I would point as an example of complete failure of the system to the case of Shane O’Farrell, which has often been raised in this House and has all to do with a traffic accident, a hit and run, murder, one might call it, on the roadside and the devastation for a family. In fact, the previous Dáil decided that there should be a public inquiry into that case. When one examines the reasons for a broad well-meaning public inquiry, it has to do with how the courts function. If someone appears in court – and it is ten years since Shane O’Farrell’s death – is convicted of a crime and if that person is to be jailed, then one would expect that the law would ensure that person goes to jail for that particular crime. It is very difficult to understand in Shane O’Farrell’s case how the system dealt with numerous convictions in the courts against a man who eventually killed Shane on the roadside. He should have been in jail. There was a failure of the courts and of An Garda to implement the decision of the court. If this legislation is to change anything, it needs to interlink with the courts system to ensure that the likes of that oversight or error does not happen again.
Likewise, there needs to be a connection between North and South because, referring to Shane O’Farrell’s case, the conviction of the man involved related to numerous offences in 2011 in the Border area. We need to connect with the authorities in Northern Ireland to ensure that in future, should these road offences be committed, there is a flow of information between North and South. My understanding is that on one occasion, the man who killed Shane O’Farrell was to report to his local Garda station when, in fact, he was in jail in Northern Ireland. The questions have to be asked in the context of legislation: how did that happen and why? Will this legislation or any amendment that might be required to it be able to deal with that and with the relationship with the police Northern Ireland?
Likewise Part 4 introduces amendments relating to information about insurance. This goes back to the policing of the legislation. In Shane O’Farrell’s case, this man was stopped on the roadside, he was known to have had the various convictions, there was a question mark over the condition of the vehicle he was driving and whether it was roadworthy, tax and insurance, yet the vehicle was not taken from him, was not impounded and it seems as if there was no consequences in that regard. This Bill needs to address that by ensuring there will be consequences and that An Garda are empowered, or if they need to be further empowered, to take these types of vehicles and to impound them. I do not understand why that happened.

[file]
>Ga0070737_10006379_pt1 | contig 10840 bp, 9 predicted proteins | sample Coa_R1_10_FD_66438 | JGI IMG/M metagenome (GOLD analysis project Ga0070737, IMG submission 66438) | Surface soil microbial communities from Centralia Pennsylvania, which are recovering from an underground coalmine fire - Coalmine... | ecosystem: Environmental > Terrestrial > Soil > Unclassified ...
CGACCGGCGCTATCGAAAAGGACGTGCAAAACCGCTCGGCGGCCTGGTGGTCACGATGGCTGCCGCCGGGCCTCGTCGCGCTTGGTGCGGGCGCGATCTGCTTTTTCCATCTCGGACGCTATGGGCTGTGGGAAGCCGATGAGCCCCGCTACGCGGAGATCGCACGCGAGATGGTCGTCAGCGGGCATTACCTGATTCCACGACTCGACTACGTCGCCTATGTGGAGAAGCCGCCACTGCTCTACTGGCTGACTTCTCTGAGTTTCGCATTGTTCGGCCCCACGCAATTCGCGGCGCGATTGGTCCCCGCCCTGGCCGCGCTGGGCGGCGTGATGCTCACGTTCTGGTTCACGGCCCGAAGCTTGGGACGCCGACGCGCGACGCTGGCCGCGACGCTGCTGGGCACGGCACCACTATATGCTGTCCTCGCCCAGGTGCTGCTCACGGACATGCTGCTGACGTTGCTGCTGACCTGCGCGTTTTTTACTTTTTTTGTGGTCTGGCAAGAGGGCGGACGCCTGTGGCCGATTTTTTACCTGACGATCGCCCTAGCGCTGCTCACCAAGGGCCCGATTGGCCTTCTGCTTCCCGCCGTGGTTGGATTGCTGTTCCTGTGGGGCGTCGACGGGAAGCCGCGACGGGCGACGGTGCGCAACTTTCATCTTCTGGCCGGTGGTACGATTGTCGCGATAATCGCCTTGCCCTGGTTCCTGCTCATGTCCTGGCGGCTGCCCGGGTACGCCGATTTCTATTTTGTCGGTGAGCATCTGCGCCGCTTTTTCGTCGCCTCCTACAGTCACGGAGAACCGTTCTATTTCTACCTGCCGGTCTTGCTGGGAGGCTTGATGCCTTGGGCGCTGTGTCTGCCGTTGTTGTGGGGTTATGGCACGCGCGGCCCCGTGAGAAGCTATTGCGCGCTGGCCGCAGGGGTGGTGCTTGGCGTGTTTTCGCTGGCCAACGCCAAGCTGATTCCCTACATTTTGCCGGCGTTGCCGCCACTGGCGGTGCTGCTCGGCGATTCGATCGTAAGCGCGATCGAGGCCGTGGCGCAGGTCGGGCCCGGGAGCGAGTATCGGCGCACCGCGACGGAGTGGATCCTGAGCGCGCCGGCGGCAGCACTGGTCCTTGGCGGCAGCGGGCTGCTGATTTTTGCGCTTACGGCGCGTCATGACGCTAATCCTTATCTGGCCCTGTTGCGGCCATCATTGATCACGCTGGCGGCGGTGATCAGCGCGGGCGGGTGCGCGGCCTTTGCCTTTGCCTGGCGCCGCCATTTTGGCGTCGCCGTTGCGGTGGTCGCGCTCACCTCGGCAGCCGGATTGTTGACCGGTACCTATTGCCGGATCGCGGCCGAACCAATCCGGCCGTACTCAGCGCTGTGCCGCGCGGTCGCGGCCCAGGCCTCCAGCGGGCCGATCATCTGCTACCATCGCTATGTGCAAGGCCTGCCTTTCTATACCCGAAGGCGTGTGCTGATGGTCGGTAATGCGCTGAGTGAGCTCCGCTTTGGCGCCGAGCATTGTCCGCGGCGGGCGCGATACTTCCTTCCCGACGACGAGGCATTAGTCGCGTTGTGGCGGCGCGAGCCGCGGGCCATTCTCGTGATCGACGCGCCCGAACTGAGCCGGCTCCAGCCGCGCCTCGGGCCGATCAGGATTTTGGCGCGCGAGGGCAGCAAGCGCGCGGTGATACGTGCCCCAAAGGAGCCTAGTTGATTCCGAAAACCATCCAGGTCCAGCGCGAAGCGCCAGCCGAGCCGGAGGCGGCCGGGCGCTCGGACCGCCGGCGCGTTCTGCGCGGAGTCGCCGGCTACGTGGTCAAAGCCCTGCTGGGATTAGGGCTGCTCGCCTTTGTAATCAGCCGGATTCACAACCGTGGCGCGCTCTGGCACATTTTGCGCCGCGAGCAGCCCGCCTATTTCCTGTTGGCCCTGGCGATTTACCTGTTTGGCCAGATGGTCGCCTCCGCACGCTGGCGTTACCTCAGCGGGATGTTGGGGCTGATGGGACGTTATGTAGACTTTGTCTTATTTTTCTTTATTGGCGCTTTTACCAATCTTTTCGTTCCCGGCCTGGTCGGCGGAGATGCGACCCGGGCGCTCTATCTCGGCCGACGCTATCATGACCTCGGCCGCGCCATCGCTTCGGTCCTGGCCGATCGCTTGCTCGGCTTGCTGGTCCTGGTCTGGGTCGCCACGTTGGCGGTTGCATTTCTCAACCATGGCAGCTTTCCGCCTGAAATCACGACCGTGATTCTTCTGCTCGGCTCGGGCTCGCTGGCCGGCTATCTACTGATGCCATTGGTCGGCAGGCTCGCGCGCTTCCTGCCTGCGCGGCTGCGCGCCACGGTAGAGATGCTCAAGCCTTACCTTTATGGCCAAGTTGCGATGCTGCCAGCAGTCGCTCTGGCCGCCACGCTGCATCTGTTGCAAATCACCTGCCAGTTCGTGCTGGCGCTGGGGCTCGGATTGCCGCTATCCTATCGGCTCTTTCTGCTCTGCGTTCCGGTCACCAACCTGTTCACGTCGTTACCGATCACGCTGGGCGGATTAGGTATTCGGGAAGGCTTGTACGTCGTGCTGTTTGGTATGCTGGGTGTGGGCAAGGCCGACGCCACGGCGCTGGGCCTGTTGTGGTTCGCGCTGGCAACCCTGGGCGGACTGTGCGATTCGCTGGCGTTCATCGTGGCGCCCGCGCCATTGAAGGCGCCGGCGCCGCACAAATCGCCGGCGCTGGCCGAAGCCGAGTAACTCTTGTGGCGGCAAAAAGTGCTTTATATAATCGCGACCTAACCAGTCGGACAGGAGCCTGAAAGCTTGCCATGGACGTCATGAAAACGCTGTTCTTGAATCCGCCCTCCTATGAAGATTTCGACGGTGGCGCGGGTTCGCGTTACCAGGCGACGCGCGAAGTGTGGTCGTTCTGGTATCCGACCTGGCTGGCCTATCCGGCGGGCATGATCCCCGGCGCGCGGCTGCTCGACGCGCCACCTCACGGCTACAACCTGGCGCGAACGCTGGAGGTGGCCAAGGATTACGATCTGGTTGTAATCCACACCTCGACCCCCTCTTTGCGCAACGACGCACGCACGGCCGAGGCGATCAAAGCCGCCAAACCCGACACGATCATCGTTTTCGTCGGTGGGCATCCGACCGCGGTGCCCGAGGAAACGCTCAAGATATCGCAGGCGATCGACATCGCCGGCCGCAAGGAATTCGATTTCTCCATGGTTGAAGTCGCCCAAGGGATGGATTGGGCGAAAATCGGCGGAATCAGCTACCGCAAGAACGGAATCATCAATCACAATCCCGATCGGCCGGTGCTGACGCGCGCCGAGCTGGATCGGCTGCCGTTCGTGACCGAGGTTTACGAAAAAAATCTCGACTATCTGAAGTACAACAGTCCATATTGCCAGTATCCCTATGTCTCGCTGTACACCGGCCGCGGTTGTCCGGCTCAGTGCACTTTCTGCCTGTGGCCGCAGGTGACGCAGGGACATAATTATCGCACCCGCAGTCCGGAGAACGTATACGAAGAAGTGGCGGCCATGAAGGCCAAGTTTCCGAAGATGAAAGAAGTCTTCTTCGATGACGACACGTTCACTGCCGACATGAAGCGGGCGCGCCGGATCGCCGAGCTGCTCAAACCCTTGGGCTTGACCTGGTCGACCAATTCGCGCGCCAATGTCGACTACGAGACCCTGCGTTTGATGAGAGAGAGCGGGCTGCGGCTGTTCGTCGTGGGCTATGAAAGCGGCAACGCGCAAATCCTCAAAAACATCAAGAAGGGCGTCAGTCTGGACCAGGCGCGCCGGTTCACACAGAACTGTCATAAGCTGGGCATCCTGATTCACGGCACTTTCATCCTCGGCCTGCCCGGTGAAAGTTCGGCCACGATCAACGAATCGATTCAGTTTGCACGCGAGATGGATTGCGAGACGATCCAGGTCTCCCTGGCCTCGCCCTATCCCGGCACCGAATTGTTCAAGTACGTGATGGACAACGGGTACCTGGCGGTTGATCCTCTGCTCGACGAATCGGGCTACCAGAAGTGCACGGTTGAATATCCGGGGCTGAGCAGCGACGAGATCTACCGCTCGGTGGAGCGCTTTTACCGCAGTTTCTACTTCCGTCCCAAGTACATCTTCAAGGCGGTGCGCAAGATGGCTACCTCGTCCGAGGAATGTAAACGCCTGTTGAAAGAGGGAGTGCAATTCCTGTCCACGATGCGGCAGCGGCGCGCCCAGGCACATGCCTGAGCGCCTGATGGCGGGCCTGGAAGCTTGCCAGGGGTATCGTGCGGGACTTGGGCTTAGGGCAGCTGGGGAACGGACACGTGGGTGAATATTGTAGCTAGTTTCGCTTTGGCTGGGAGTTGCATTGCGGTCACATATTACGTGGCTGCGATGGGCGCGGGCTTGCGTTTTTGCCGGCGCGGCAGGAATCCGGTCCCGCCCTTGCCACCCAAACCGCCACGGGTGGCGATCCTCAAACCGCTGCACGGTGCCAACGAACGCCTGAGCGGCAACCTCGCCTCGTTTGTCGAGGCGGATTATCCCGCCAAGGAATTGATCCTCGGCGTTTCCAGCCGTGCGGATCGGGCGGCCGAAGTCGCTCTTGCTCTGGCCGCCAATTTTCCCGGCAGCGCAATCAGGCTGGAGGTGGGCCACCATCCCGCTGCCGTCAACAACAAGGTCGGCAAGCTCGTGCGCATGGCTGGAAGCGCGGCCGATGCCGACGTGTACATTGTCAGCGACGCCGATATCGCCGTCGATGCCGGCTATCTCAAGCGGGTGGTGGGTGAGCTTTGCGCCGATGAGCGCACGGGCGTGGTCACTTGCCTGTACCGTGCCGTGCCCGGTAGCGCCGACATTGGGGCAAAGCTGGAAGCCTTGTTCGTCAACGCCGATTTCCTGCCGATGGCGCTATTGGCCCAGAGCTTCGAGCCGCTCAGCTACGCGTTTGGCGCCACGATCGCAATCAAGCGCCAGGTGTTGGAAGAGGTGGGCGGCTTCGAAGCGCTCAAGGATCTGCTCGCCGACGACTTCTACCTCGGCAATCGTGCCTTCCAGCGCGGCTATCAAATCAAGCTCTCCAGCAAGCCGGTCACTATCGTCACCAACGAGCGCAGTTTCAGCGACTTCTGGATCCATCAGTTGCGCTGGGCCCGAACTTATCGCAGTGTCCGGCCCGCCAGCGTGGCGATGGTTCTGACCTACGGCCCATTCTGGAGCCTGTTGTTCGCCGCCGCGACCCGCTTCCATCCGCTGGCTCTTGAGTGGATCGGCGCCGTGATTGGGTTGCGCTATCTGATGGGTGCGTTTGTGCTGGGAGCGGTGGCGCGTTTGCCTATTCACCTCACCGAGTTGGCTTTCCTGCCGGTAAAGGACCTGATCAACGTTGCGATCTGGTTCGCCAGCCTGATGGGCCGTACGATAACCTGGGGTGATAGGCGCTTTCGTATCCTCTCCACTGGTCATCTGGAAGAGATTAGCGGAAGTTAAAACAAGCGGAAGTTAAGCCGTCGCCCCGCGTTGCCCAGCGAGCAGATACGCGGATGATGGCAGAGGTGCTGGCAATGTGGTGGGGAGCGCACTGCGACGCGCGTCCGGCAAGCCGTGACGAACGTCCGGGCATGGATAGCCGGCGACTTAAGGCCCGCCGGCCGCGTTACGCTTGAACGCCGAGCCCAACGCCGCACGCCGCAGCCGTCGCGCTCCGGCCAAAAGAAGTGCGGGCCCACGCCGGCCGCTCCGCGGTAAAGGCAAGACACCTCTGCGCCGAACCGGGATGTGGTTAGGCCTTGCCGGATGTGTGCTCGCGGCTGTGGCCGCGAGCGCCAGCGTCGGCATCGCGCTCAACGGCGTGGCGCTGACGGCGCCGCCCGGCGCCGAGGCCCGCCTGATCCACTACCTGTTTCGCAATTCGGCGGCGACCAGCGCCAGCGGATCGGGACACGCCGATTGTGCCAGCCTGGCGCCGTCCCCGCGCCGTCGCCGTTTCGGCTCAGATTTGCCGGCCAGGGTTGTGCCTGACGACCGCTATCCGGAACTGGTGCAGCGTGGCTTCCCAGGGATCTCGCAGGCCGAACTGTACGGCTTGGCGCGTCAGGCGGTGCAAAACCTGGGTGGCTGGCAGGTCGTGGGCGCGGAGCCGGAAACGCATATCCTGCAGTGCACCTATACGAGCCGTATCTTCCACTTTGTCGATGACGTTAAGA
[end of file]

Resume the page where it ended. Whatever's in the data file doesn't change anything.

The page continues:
The other issue is the national car test certificate, as it was referred to. There was no certificate. We can have all of the laws and the indicators on the windscreen as to tax, insurance and so on, but if these matters are not policed, then we will not get the results that we want. If motorists are found by An Garda to have broken the law, we need to ensure that the Courts Service puts in place the proper tracking system so that the crime can be picked up and the person who might be sentenced goes to jail and is taken off the road to prevent the type of accidents that killed Shane O’Farrell.
I am using that case because so many things went wrong on the part of the State in it, even in the Director of Public Prosecution’s, DPP’s, office.
This legislation should look at how, for example, that man who killed Shane O’Farrell got the type of legal representation that he received. How did that man get the type of favourable consideration in the court that he got
I examined some of the statistics around Shane O’Farrell’s case. The person involved never served a six-month sentence. Relating to this, some 31,422 crimes were committed by those on bail. That equated to 604 per week, a figure which increased by 70% the following year. If legislation is being properly policed and managed through the courts, that type of statistic should not exist.